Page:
3. Typicality

Typicality requires that "the claims or defenses of the representative parties [be] typical of the claims or defenses of the class." Fed.R.Civ.P. 23(a)(3). The Ninth Circuit interprets typicality permissively. Hanlon , 150 F.3d at 1020. The representative claims are "typical" if they are "reasonably co-extensive with those of absent class members, " though they "need not be substantially identical." Id .; see also Cal. Rural Leal Assistance, Inc. v. Legal Servs. Corp. , 917 F.2d 1171, 1175 (9th Cir. 1990). The named plaintiff must be a member of the class they seek to represent and they must "possess the same interest and suffer the same injury" as putative class members. Gen. Tel. Co. of Sw. v. Falcon , 457 U.S. 147, 156 (1982) (internal quotations omitted). It is sufficient for the plaintiff's claims to "arise from the same remedial and legal theories" as the class claims. Arnold v. United Artists Theatre Cir., Inc. , 158 F.R.D. 439, 449 (N.D. Cal. 1994).

Here, Plaintiff's claims arise from the same factual basis as that of the class: text messages sent by Wells Fargo, to non-Wells Fargo customers, on their cellular telephones, via an ATDS, without their prior express consent. In addition, Plaintiff's claims are based on the same legal theory as that applicable to the class: that the text messages violated the TCPA. Wehner v. Syntex Corp. , 117 F.R.D. 641, 644 (N.D. Cal. 1987). Accordingly, the typicality requirement is met.

4. Adequacy of Representation

Representative parties must be able to "fairly and adequately protect the interests of the class." Fed.R.Civ.P. 23(a)(4). Representation is adequate if the plaintiff: (1) "[does] not have conflicts of interest with the proposed class" and (2) is "represented by qualified and competent counsel." Dukes v. Wal-Mart, Inc. , 509 F.3d 1168, 1185 (9th Cir. 2007). At the heart of this requirement is the "concern over settlement allocation decisions." Hanlon , 150 F.3d at 1020.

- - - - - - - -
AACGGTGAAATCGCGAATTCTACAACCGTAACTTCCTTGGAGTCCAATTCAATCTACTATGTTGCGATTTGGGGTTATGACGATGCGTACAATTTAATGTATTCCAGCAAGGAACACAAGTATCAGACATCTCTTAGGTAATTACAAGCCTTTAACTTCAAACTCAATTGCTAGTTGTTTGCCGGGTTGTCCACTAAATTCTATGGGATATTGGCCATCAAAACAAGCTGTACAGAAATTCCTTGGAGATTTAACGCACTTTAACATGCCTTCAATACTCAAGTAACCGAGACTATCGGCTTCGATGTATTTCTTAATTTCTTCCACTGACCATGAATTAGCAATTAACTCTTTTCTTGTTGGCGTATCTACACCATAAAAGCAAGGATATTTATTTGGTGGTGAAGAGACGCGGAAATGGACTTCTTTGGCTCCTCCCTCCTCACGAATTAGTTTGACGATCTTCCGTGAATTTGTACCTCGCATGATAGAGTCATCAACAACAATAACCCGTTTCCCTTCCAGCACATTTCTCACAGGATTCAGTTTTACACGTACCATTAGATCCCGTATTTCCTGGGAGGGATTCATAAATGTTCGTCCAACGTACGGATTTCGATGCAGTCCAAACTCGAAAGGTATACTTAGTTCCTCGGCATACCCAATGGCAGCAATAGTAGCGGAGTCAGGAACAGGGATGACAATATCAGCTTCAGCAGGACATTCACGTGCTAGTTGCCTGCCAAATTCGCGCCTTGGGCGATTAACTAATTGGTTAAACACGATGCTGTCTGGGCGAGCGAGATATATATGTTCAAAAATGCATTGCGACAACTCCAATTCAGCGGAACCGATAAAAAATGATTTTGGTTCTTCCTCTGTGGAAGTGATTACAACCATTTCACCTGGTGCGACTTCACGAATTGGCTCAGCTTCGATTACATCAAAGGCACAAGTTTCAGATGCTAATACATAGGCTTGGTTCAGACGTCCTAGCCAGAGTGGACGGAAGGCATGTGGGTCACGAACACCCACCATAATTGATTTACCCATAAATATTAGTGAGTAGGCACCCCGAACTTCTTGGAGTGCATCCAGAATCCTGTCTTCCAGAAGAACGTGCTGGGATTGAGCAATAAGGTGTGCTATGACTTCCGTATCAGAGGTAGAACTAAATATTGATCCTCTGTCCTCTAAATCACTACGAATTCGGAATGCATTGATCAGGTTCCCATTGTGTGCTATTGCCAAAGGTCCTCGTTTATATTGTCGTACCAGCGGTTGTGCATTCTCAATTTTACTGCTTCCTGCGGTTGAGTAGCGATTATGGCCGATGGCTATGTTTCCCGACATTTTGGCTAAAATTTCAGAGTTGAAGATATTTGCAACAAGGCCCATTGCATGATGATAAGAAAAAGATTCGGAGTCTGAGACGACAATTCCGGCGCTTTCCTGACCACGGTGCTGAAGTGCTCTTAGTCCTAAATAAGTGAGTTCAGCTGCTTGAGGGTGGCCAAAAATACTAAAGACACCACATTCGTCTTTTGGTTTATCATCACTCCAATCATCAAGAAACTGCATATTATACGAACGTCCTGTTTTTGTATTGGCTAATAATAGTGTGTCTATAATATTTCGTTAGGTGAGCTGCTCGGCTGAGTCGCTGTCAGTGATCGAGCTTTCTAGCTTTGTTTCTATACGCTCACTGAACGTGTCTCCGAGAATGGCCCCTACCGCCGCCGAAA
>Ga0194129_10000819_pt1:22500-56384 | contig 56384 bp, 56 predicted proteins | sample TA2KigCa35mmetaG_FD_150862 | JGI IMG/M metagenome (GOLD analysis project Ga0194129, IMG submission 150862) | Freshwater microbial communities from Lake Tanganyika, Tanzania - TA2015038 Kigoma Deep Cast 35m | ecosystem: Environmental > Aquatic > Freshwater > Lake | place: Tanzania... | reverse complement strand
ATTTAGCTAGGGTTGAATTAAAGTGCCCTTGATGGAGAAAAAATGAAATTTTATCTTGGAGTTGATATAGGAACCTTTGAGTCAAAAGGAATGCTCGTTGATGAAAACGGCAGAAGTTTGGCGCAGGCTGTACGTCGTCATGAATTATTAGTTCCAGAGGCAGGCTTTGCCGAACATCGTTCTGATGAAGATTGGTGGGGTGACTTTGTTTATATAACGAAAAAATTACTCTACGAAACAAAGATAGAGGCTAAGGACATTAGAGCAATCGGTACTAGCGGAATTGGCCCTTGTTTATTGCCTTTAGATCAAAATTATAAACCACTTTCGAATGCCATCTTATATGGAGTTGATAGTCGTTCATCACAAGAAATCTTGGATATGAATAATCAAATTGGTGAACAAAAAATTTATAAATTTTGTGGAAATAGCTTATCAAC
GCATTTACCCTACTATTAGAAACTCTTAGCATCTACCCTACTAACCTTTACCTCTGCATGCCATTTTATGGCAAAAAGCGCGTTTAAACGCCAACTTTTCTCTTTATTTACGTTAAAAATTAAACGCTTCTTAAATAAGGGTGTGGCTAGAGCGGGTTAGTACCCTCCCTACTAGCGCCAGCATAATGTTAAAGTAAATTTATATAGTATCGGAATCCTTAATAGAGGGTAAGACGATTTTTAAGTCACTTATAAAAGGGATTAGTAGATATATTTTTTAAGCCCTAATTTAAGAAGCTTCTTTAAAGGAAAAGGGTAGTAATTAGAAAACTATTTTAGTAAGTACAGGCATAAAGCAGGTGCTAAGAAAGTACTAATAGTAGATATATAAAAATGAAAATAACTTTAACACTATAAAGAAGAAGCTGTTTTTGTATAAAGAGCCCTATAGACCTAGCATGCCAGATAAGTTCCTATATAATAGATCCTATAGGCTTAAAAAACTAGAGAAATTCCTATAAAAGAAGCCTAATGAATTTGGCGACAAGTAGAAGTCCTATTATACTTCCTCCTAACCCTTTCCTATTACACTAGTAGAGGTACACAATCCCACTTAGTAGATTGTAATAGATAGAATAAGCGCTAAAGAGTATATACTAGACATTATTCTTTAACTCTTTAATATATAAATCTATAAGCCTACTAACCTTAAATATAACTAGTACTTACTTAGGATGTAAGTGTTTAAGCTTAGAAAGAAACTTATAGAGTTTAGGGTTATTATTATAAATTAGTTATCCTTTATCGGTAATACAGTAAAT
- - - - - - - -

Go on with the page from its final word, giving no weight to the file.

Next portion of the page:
Plaintiff and Class Counsel have no conflicts of interest with other Class Members. For the purposes of settlement, Plaintiff's claims are typical of those of other class members. (Kazerounian Decl. ¶ 36; Swigart Decl. ¶ 30; Barani Decl. ¶ 7.) Plaintiff and the Class Members share the common goal of protecting and improving consumer and privacy rights. Plaintiff and Class Counsel have been prosecuting this action vigorously on behalf of the class. (Swigart Decl. ¶¶ 3-6.)

In addition, Class Counsel have experience prosecuting class actions relating to privacy and consumer rights, including TCPA action. (Id. ¶ 27.) Joshua B. Swigart was admitted to the State Bar of California in 2003 and is a founding partner at Hyde & Swigart. (Id. ¶ 25.) Mr. Swigart practices exclusively in the area of consumer rights litigation, primarily in the area of fair debt collections, defense of debt collections lawsuits, and class action litigation under the TCPA. (Id. ¶ 26.) Abbas S. Kazerounian was admitted to the State Bar of California in 2007. (Kazerounian Decl. ¶ 25.) He is a founding partner of Kazerouni Law Group, APC. (Id. ¶ 28.) Mr. Kazerounian has been appointed class counsel in several class actions brought under the TCPA. (Id. ¶ 32.) In addition, he has experience in commercial litigation and large-scale products liability litigation. (Id. ¶27.) Class Counsel are qualified to conduct this litigation.

For the reasons stated above, Plaintiffs have satisfied the prerequisites of Rules 23(a).

B. Rule 23(b)(3) Requirements

Rules 23(b)(3) requires the court to find that: (1) "the questions of law or fact common to class members predominate over any questions affecting only individual members" ("predominance"); and (2) "a class action is superior to other available methods for fairly and efficiently adjudicating the controversy" ("superiority").

1. Predominance

The predominance inquiry tests "whether proposed classes are sufficiently cohesive to warrant adjudication by representation." Hanlon , 150 F.3d at 1022 (internal quotations omitted). This analysis requires that common questions of law and fact "present a significant aspect of the case and [that] they can be resolved for all members of the class in a single adjudication." Id . (Internal quotations omitted.) The relevant inquiry is whether issues "subject to generalized proof predominate over those issues that are subject only to individualized proof." Dilts v. Penske Logistics, LLC , 267 F.R.D. 625, 634 (S.D. Cal. 2010) (internal quotations and alterations omitted).

Here, Plaintiff's claims present common questions of law and fact, as explained above. The central inquiry is whether Wells Fargo violated the TCPA by sending text messages to the Class ...